Fashion retailer Republic collapsed into administration today with 150 head office staff made redundant. Retail Week takes a look at the history of the 26-year-old retailer.


  • 1986: Republic founded as Just Jeans in Leeds by Robin Bray, Carl Brewins and Howard Brealey – a privately owned jeanswear and casual clothing specialist. Former boss Tim Whitworth joins as a Saturday boy.
  • 1989: The business opens its second store in Meadowhall shopping centre in Sheffield.
  • 1990s: The product range is extended to reflect the fashion trend away from denim to alternative fabrics. Rebrands as Best Jeanswear.
  • 1998: First Republic store launched.
  • Early 2000s: Best Jeanswear disappears from the high street replaced by the business’ own label, Republic, trading from 36 stores.
  • 2003: Republic receives a £17m investment from private equity firm 3i as part of a £20m geared placing at the beginning of 2004. The next 18 months sees the shop network doubling in size to 70 under the direction of Richard Tonks who had been brought in as chairman by 3i.
  • 2005: Change Capital steps in to acquire part of the original management’s shareholdings and 3i’s minority stake in a £105m deal, thus becoming the majority shareholder. Change Capital was created by Luc Vandevelde, former chairman and chief executive of Marks & Spencer, and backed by the Halley family. Capital investment totalled £9.3m in 2009/10, £9.6m in 2010/11 and £11.7m in 2011/12.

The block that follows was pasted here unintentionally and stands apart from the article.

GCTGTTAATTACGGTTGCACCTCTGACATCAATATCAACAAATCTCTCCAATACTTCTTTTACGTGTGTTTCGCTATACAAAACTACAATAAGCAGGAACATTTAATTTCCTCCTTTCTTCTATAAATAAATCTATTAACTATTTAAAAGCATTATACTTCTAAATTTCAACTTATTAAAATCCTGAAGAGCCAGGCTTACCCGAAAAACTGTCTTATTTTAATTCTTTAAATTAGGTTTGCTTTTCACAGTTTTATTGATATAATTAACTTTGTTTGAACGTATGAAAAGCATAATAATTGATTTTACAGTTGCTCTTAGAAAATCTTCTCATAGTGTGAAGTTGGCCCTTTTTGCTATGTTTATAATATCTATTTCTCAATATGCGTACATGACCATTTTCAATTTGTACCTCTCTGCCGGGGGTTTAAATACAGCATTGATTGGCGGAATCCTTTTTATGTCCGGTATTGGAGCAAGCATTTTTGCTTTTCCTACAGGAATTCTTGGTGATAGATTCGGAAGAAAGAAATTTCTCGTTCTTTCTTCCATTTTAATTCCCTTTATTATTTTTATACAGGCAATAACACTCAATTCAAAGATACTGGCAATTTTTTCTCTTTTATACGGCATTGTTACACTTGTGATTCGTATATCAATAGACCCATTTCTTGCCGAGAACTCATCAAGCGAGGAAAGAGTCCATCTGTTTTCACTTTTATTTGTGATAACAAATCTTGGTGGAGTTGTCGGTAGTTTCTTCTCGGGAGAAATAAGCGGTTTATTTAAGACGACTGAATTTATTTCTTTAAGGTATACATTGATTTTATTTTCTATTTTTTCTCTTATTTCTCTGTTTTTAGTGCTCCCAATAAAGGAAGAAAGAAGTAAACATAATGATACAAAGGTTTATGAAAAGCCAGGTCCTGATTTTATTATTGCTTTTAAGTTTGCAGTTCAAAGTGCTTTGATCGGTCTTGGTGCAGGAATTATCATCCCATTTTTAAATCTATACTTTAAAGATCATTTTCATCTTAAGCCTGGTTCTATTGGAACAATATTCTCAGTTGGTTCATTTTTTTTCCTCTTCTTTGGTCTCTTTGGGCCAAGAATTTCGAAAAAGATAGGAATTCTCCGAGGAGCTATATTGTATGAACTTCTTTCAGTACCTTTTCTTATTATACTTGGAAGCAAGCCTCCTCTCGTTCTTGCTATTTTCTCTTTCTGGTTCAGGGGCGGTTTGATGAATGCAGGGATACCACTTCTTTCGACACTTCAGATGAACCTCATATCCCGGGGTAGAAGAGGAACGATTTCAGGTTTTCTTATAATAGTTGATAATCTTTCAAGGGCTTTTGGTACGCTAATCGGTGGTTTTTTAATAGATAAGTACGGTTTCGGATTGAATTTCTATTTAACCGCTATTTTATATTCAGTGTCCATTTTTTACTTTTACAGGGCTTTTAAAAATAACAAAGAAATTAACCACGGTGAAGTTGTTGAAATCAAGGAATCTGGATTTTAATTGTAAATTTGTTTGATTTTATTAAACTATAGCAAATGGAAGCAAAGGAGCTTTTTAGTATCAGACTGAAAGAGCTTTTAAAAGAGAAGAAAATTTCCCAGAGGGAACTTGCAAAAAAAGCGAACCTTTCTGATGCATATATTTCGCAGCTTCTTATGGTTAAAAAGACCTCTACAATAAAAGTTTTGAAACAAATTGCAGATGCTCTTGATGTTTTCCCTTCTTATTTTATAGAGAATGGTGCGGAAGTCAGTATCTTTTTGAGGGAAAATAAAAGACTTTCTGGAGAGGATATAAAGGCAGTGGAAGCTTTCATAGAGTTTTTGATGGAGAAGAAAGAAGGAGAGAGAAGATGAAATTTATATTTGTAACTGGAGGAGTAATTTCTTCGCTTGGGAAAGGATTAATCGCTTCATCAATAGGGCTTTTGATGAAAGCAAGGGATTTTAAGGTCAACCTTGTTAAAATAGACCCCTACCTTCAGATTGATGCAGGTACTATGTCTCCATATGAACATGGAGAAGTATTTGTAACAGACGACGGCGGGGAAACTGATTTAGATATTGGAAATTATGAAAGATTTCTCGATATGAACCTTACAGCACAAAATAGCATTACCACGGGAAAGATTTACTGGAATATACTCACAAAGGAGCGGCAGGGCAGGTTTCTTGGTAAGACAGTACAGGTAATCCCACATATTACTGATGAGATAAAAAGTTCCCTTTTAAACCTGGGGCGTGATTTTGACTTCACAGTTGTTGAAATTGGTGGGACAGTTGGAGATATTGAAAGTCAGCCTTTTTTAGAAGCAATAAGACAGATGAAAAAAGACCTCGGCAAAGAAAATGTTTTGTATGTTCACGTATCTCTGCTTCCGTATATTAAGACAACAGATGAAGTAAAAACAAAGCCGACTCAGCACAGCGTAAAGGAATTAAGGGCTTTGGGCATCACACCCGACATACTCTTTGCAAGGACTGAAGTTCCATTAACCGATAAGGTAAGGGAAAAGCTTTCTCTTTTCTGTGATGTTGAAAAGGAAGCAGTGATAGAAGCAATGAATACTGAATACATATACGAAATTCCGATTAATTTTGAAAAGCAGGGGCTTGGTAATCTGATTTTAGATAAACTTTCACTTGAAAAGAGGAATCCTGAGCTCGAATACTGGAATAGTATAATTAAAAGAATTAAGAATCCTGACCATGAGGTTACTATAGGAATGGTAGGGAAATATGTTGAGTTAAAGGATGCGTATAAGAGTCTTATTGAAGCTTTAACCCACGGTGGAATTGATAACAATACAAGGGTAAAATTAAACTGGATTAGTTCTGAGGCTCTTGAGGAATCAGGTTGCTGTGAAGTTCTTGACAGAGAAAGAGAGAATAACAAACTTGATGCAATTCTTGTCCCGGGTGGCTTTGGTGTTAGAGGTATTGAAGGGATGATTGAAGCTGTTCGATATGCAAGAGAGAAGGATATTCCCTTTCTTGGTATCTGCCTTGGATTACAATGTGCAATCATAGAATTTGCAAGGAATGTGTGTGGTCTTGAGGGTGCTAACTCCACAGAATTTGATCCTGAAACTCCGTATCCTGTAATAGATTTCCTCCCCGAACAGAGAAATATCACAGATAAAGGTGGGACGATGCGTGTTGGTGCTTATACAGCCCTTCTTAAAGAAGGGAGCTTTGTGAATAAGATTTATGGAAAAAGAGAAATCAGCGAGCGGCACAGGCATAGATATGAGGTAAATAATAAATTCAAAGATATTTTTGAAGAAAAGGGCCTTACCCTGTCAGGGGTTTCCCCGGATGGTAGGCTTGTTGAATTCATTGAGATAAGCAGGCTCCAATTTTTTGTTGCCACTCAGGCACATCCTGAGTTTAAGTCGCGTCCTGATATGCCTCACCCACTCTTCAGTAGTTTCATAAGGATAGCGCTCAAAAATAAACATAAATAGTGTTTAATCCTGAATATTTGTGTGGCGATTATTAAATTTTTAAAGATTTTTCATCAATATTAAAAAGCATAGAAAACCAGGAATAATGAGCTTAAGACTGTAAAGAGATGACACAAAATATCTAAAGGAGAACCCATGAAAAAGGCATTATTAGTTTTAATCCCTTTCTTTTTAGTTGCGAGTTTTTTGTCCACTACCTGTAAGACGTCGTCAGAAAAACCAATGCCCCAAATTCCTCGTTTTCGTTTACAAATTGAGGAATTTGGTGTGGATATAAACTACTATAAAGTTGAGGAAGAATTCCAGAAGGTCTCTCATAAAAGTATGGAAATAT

• 2006: The 83-store retailer sets an expansion target of 250 new stores.
  • 2010: Brand manager Nick Preston, who had been credited with introducing key young fashion brands such as G-Star, Henleys and Diesel to Republic, leaves the company. In June 2010, Change Capital took advantage of Republic’s strong recent performance and sold its majority stake to TPG. The bid was reported to be worth around £300m.
  • 2010: The retailer opens its first stores in the Republic of Ireland.
  • 2011: Former Asda chairman and chief executive Andy Bond appointed as chairman, effective immediately. Guy Critchlow, former managing director of Kookai UK, appointed to the new role of chief operating officer in early 2011. His tenure proves to be short-lived - he departs the company in November. Finance director Ed Bennison also leaves in mid-2011. His post still remains vacant.
  • 2012: The company opens four concessions in Karstadt department stores in Germany. UK expansion plans are revised down to 200 stores. Former TK Maxx boss Paul Sweetenham is appointed as chief executive. Founders Carl Brewins and Tim Whitworth step back from day-to-day running. Plans unveiled to relaunch its website as part of a £7.3m investment in IT infrastructure as it seeks multichannel growth.
  • 2013: Republic collapses into administration with 150 head office staff immediately made redundant. The 121-store retailer employs 2,500 people.
  • February, 28: Sports Direct acquires the business